The Man Who Wore All His Clothes by Allan Ahlberg and Katharine McEwen
|The Man Who Wore All His Clothes by Allan Ahlberg and Katharine McEwen|
|Category: For Sharing|
|Reviewer: Madeline Wheatley|
|Summary: This is the first in a series of stories about the Gaskitt family. It makes an ideal bridge between picture books and longer chapter reads, while also being great for reading aloud. I defy you to read it without smiling.|
|Buy? Yes||Borrow? Yes|
|Pages: 80||Date: April 2002|
This is the first in a series of stories about the Gaskitt family. It makes an ideal bridge between picture books and longer chapter reads, while also being great for reading aloud. I defy you to read it without smiling.
The title refers to Mr Gaskitt, who is seen getting dressed at the start. But what is going on? Mr Gaskitt puts on ALL his clothes and leaves the house transformed from a slim young father into a walking wardrobe. His family treat this as normal…
What follows is a typically eventful day in the life of the Gaskitts. There are minor accidents, pizza, a bank robbery, and a hijacked school bus - all leading to a happy ending. The whole family is involved. And in the case of the Gaskitts, the family includes not only Mrs Gaskitt and the nine year old twins, but also the family cat (likes easy chairs and cat food ads), the family fridge (five star freezer, good speller) and the family car radio (sometimes gets things wrong). Who doesn't like a book that makes them laugh? There are jokes here to be enjoyed by the whole family.
It must be one of the most difficult tasks a writer can undertake; to produce an engaging, humorous and meaningful tale using a fairly simple text. Ahlberg is completely sure footed in carrying it out. He knows his audience, has a well tuned ear for dialogue, and his experience as a former primary school teacher shines through his descriptions of the school outing to the swimming baths.
Ahlberg is aided in this book by Katharine McEwen's vibrant illustrations which leap off every page. The pictures add a real sense of movement as they snake in and out of the words. In addition to reflecting the text with precision, the images add to the reader's knowledge of the characters in the tale. Look at Gus, the family cat watching sad movies on TV with his hankie at the ready.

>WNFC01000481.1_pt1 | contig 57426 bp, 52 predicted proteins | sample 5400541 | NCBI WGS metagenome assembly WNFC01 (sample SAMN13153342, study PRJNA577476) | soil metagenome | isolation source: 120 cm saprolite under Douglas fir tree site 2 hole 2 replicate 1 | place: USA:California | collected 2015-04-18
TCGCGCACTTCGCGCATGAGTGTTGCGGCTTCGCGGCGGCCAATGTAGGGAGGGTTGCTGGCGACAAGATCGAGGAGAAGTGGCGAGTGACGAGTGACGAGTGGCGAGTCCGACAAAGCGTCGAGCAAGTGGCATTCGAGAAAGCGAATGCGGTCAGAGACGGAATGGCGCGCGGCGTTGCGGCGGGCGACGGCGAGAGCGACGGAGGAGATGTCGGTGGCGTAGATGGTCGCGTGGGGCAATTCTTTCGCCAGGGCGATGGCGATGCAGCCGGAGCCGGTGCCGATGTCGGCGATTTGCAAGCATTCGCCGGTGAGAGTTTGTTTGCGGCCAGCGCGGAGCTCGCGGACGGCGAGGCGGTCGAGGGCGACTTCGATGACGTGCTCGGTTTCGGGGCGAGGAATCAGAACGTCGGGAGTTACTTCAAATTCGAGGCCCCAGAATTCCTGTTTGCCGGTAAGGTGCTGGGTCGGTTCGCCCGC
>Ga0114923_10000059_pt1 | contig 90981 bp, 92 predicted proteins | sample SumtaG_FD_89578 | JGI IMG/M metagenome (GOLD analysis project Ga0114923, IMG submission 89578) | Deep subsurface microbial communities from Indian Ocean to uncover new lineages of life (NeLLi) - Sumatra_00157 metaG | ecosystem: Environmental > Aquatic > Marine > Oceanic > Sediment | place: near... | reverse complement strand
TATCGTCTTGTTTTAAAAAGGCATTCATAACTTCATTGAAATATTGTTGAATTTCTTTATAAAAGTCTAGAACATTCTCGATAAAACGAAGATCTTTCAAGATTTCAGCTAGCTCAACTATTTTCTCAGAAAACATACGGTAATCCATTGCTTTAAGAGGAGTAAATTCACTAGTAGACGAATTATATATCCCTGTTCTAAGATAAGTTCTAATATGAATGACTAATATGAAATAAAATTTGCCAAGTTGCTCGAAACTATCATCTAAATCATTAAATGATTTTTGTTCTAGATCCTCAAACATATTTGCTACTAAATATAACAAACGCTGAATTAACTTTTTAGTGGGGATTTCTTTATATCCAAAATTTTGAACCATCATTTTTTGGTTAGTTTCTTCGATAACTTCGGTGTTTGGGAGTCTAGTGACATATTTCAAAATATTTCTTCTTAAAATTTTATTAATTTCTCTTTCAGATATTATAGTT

This story is a riotous explosion of colour and fun. The whole book shouts LOOK AT ME from its bright and cleverly designed cover to its vibrant, action packed inner pages. Even the colour contrast between the cover and the end pages is a shout, calling out to the developing reader – pick me up and read me. This is a must-have title aimed at children whose reading confidence is growing, but it is every bit as good for a family read-aloud. Just make sure you get the edition with the illustrations in colour – there has been a cheaper edition produced in black and white, but go for the full 'Technicolor' experience!
Follow on stories about the Gaskitts are The Woman Who Won Things, The Cat who Got Carried Away and The Children Who Smelled A Rat. These titles are equally enjoyable and as beautifully produced. Older primary school readers might like to move on to Ahlberg's poetry collection Please Mrs Butler. Here at Bookbag we were much taken by the ingenuity of Previously. For more clothes-based fun, check out Lulu's Clothes by Camilla Reid and Ailie Busby.
You can read more book reviews or buy The Man Who Wore All His Clothes by Allan Ahlberg and Katharine McEwen at Amazon.co.uk
You can read more book reviews or buy The Man Who Wore All His Clothes by Allan Ahlberg and Katharine McEwen at Amazon.com.
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